Slow and steady wins the race
Tadweer Waste Treatment invites fmME to tour their waste management facility in Warsan, Dubai.
Incepted in 2006, Tadweer Waste Treatment began as a meagre operation with a single sorting line, tasked with the challenging goal of managing the waste of Dubai.
A decade on, the facility based in Warsan has expanded significantly, adding numerous specialisations into the waste management company’s portfolio. With an additional two sorting lines, a compost factory, plastic granule recycling plant, and a staff of 360 employees, the facility has become one of the most comprehensive waste management sites in the Middle East.
At the centre of the 47.4 hectare site, Tadweer’s sorting facility processes roughly 1,000 tonnes on a daily basis, and boasts a diversion rate to landfill of 50%. From the moment waste arrives, it is organised through an automated process that mechanically screens for organic matter, as well as the use of magnets to isolate metals. The main facility also houses a recycling plant that recycles plastics, such as polyethylene, into plastic granules. These types of plastics are typically found in film, as well as plastic shopping bags.
Of the material recovered, 10% is resalable and separated to one of the six pressing lines. Formed into bales, the recyclables are stored temporarily outdoors before being transported to interested buyers.
The end-product includes paper cartons, plastics and aluminium metals.
“Paper cartons goes to India. Plastics that are recycled here—the balance goes to China, India and Pakistan. For the aluminium, we sell it in the UAE, but also sometimes to India,” explains Mousa Awad, general manager of Tadweer.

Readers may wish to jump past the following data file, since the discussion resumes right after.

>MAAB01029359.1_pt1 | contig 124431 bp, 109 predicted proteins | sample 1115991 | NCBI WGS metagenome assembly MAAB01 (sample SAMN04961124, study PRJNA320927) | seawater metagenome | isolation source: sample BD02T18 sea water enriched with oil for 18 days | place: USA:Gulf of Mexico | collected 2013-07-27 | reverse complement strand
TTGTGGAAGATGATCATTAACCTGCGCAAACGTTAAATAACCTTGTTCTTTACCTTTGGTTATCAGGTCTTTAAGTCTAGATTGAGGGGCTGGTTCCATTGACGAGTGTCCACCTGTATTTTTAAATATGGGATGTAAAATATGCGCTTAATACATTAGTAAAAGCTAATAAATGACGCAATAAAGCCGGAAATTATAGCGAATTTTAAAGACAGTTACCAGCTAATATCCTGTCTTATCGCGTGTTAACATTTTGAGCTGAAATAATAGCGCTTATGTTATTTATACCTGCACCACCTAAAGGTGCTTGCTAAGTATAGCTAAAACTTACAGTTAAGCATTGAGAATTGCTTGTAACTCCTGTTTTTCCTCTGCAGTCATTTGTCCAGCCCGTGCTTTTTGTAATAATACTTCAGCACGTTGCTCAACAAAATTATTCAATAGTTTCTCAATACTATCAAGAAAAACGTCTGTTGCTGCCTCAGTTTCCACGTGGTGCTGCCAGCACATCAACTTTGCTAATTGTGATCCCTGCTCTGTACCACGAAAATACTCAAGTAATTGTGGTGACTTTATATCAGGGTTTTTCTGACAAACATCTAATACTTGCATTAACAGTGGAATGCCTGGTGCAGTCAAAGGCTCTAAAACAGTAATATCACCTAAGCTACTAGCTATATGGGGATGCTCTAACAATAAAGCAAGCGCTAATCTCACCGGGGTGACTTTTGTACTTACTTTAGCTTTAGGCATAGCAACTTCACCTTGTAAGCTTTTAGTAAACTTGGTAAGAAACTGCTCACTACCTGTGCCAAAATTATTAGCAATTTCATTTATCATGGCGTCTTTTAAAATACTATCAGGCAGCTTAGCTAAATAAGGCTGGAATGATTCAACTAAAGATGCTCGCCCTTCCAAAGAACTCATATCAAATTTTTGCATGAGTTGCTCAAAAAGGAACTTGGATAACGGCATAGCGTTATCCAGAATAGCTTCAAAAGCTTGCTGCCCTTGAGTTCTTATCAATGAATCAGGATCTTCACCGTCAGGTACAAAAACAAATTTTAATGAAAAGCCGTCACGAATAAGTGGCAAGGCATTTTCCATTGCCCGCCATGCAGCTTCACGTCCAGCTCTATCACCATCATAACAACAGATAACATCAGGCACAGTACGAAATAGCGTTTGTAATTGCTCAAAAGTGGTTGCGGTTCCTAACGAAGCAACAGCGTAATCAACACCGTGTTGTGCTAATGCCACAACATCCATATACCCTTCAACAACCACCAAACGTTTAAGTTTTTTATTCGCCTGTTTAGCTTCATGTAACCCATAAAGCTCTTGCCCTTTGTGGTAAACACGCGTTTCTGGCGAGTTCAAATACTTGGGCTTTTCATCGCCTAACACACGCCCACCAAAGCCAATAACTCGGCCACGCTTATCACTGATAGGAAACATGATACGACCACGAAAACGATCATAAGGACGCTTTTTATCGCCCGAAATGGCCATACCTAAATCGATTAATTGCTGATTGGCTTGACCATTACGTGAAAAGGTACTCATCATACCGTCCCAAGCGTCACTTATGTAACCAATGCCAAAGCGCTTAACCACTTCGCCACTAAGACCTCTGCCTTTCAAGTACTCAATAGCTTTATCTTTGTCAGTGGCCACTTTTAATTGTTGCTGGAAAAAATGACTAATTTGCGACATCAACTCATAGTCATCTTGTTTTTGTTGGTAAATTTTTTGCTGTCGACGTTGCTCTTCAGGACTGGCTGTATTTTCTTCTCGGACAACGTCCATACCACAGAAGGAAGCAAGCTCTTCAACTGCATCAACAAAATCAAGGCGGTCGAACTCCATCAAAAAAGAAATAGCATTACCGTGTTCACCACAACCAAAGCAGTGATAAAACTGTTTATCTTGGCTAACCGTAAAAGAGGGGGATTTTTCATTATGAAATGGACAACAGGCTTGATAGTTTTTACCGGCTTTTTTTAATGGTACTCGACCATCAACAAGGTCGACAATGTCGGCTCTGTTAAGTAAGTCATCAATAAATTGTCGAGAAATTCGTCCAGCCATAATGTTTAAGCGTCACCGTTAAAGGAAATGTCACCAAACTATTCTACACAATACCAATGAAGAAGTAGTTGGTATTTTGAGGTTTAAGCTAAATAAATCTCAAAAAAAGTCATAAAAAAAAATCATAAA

Roughly 30 to 35% of the waste recovered from the sorting lines is organic or green waste, which is then directed to the compost plant roughly 200 metres away.
Utilising an oxygen-controlled composting blowing system, developed by German company Kompost und Substrate Service GMBH, the process creates a high temperature atmosphere which helps to eliminate seeds, bacteria and fungi.
The end-result is a compost of rich black soil that is both odourless and highly nutritional. The high quality soil is typically used in agriculture, landscaping, or for home gardening purposes.
The end-product is sold exclusively in the UAE, explains Awar, simply because the business model for selling aboard is simply unfeasible. With each bag selling at approximately $2, the cost of transportation and shipping alone, would make it impossible to market the product oversees.
As Dubai’s primary waste treatment service company, Tadweer receives the bulk of its waste from the Dubai Municipality. Whereas in the past, the government entity’s collection constituted roughly 70% of the total waste received at the site, today’s percentages stand at roughly 40 to 45%. The remaining share is contributed from Tadweer’s ever-growing number of strategic partners in the private sector.
One such company is integrated FM company Imdaad, who holds a long standing relationship with Tadweer, as well as an extensive waste collection and disposal operation.
“For the past 20 years, we have been catering to the waste management requirements of various market segments in challenging environments.
“We have channelled the team’s knowledge and expertise towards developing the best waste management solutions for our various clients throughout the region,” shares Mahmood Rasheed, COO of Imdaad.
As one of Tadweer’s principal waste collection partners, the FM service provider contributes approximately 160 to 200 Cbm of waste on a daily basis. In addition to its collection fleet of over 100 trucks, each with capacities ranging from one to 20 tonnes, Imdaad also oversees a number of sewage treatment plants (STP) with a total design capacity of STPs at 18,050m3.